As it becomes more common, identity theft is now being
prosecuted by the University under its Statement of Student Rights
and Responsibilities — known as “the code”
— which regulates student conduct.

According to a new report by the Office of Student Conflict
Resolution, the body that enforces the code, three University
students have been charged with identity theft in the last
year.

The report, released last month, is the first full-year report
outlining the numbers and types of violations of the code handled
by OSCR. From July 2003 to June 2004, students were charged with
273 violations, including assault, illegal substance use, hazing,
vandalism and identity theft.

Students who violate the student code are subject to punishments
including community service, counseling and attending
workshops.

The most violations in a single category, 89, were for
“illegally possessing, using or distributing, manufacturing,
or selling alcohol or other drugs.”

All three of the students charged with identity theft sent
e-mails under the names of other University students, said OSCR
Director Keith Elkin.

OSCR added the violation into the code in July 2003 because of
increasing concern about identity theft, Elkin said. Identity theft
is defined as “assuming another person’s identity or
role through deception or without proper authorization,” but
it also includes using the credit card or driver’s license of
another person.

The University also launched a website last month,
identityweb.umich.edu, to help members of the University community
avoid identity theft.

OSCR mostly handles cases referred by the Department of Public
Safety and the Residence Hall Association, Elkin said. It mediates
and advises students’ conflicts as well as helps to protect
students’ rights as they are outlined in the code.

“Any member of the University can file a complaint with us
as well,” Elkin said.

OSCR will begin discussing possible amendments to the code
Wednesday at an open forum for the University community from 4 to 6
p.m. in Anderson Rooms C and D of the Michigan Union. “We are
trying to include members of the community as much as
possible,” Elkin said.

Students and faculty members are encouraged to give their input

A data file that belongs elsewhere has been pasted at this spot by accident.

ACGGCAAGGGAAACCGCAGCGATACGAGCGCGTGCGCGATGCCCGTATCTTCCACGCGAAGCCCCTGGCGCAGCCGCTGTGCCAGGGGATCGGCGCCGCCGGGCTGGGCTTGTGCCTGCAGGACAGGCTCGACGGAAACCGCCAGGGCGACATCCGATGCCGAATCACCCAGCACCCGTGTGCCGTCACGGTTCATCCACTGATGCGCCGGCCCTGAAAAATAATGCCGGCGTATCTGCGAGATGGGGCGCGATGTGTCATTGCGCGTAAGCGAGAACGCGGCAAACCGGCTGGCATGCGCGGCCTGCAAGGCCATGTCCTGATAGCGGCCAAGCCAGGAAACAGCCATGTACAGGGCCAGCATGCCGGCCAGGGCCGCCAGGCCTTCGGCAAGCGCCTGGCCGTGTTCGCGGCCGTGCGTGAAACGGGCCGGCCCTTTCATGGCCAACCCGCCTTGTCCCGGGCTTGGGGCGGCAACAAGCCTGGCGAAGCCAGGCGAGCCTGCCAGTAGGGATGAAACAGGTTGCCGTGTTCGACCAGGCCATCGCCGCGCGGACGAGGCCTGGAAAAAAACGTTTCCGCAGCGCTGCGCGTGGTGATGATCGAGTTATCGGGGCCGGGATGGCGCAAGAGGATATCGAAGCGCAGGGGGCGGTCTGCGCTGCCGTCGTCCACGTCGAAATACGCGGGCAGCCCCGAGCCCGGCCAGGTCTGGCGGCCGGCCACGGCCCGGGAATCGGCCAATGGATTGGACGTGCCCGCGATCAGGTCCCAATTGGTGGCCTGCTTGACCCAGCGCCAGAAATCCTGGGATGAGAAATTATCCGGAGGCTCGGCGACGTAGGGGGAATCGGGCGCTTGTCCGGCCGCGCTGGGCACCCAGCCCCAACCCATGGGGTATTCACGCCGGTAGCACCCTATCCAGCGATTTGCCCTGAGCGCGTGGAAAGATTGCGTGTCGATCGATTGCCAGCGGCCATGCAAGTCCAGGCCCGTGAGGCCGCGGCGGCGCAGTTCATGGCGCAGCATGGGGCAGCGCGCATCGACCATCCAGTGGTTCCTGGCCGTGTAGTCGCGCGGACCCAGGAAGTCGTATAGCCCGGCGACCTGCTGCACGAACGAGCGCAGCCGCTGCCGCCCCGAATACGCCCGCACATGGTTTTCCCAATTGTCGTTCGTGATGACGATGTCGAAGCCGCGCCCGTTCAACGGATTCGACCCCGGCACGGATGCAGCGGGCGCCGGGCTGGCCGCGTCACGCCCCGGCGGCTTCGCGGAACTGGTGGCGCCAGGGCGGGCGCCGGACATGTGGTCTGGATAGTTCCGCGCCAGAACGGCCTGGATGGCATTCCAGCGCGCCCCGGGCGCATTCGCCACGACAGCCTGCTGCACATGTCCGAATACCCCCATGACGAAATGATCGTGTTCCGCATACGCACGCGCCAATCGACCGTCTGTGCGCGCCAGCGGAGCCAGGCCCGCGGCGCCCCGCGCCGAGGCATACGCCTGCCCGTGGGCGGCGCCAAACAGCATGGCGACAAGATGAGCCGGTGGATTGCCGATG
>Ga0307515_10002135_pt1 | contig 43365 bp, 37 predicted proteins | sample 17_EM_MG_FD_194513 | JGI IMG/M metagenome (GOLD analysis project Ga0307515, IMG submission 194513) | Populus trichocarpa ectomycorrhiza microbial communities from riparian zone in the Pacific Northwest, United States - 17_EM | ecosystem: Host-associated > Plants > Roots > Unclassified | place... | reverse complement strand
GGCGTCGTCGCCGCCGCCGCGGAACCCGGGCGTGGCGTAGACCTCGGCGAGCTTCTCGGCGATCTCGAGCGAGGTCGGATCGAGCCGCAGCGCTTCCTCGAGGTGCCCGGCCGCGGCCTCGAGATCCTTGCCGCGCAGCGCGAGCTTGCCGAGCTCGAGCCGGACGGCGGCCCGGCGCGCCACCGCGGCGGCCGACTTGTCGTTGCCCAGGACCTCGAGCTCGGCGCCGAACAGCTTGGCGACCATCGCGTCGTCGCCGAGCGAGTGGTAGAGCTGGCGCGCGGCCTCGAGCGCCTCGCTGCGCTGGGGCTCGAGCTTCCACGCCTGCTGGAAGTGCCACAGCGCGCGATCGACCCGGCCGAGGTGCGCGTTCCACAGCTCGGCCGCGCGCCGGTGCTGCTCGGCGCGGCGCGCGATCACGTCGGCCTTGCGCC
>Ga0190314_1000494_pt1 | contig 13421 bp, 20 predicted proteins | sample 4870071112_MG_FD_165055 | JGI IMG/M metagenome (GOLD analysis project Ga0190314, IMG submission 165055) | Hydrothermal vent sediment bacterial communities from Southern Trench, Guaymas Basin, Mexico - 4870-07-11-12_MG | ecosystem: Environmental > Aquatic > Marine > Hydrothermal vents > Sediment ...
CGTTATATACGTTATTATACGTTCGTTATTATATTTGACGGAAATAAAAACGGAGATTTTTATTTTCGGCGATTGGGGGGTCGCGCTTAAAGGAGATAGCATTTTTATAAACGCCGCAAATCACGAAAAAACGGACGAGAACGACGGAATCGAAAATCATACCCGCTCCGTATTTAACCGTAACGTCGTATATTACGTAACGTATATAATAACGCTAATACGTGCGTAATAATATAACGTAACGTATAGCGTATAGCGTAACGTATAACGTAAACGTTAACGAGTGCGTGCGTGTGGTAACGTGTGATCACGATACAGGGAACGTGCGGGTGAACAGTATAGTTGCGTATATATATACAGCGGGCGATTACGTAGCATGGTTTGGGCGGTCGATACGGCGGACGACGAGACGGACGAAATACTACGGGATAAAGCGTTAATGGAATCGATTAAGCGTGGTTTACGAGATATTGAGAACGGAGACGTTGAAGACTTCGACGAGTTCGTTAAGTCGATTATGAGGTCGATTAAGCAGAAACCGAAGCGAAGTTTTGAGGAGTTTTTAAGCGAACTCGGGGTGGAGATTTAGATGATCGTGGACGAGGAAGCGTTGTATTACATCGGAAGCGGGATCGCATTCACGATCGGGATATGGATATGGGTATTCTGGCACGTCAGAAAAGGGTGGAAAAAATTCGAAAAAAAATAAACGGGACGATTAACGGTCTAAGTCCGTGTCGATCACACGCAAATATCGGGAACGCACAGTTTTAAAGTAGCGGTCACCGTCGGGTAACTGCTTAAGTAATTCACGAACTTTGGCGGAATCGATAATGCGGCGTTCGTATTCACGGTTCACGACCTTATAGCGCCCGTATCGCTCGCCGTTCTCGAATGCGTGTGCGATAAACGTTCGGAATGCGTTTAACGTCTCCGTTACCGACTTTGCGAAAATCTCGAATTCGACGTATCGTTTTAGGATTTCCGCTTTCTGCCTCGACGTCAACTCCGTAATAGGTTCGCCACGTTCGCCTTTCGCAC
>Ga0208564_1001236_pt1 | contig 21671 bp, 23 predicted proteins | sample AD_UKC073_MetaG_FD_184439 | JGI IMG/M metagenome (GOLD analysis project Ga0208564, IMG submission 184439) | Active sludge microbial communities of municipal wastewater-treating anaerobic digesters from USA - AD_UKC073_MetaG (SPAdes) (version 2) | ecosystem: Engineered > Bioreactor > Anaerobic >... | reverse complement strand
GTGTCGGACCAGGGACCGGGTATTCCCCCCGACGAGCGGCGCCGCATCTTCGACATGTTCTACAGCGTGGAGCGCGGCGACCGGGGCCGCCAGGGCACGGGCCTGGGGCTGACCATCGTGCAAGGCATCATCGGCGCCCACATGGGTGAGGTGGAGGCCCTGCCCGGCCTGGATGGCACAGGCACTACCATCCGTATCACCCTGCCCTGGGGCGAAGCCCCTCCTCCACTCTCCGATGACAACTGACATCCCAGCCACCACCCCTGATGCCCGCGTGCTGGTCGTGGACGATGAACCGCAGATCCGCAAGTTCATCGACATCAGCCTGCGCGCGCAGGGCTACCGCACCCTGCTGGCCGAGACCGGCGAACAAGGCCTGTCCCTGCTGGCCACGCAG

for the amendments, which will be submitted on Nov. 1 by the
Michigan Student Assembly and the Senate Advisory Committee on
Student Affairs, Elkin said. They will then be evaluated by
University President Mary Sue Coleman.

Last year OSCR made several changes to the code. Identity theft
was added as a violation, and gender identity was included as one
of the subcategories under which students deserve “to be
treated fairly and with dignity,” the code states.

“To actually have it listed is a really powerful thing in
terms of adding them to those protected classes. It really shows
our commitment,” Elkin said.

Frederic MacDonald-Dennis, director of the Office of Lesbian,
Gay, Bisexual and Transgender Affairs, said the protection of
gender identity “was a marvelous change and that it further
shows the University’s and Division of Student
Affairs’s commitment to all of our community members.

“I think students and community members really appreciated
it,” MacDonald-Dennis added. “I think that the
community feels better knowing it’s there and feel more
included, more valued.”

A student who has violated the code is required to go to OSCR.
Typically, students accept responsibility for the charge and then
adhere to sanctions imposed by OSCR, such as community service,
counseling or attending workshops, Elkin said.

“(Sanctions) are used as educational ways a student can
learn more about their behavior,” Elkin said. He added that
this helps prevent the behavior from recurring.

In only two cases in this past year did students not immediately
accept responsibility and instead appealed their charges. When this
happens, students have the opportunity to have their cases reviewed
by a faculty resolution officer or by a panel of five students.

In those two cases, both students chose to have a faculty member
review their cases, and both students were found responsible in the
end.

Elkin said he encourages students to apply to be student
panelists by visiting their website at www.umich.edu/~oscr.

Within the past year, OSCR has accelerated the number of
workshops it gives on conflict resolution. It also gave a workshop
for the School of Social Work.

“I think the biggest thing is being very proactive,”
Elkin said. “We’re trying to get out in the community
and talk about conflict resolution. It’s certainly a lifelong
skill.”

Elkin also said he’d eventually like to put together a
course on conflict resolution. “It’s on the wish
list,” he said.

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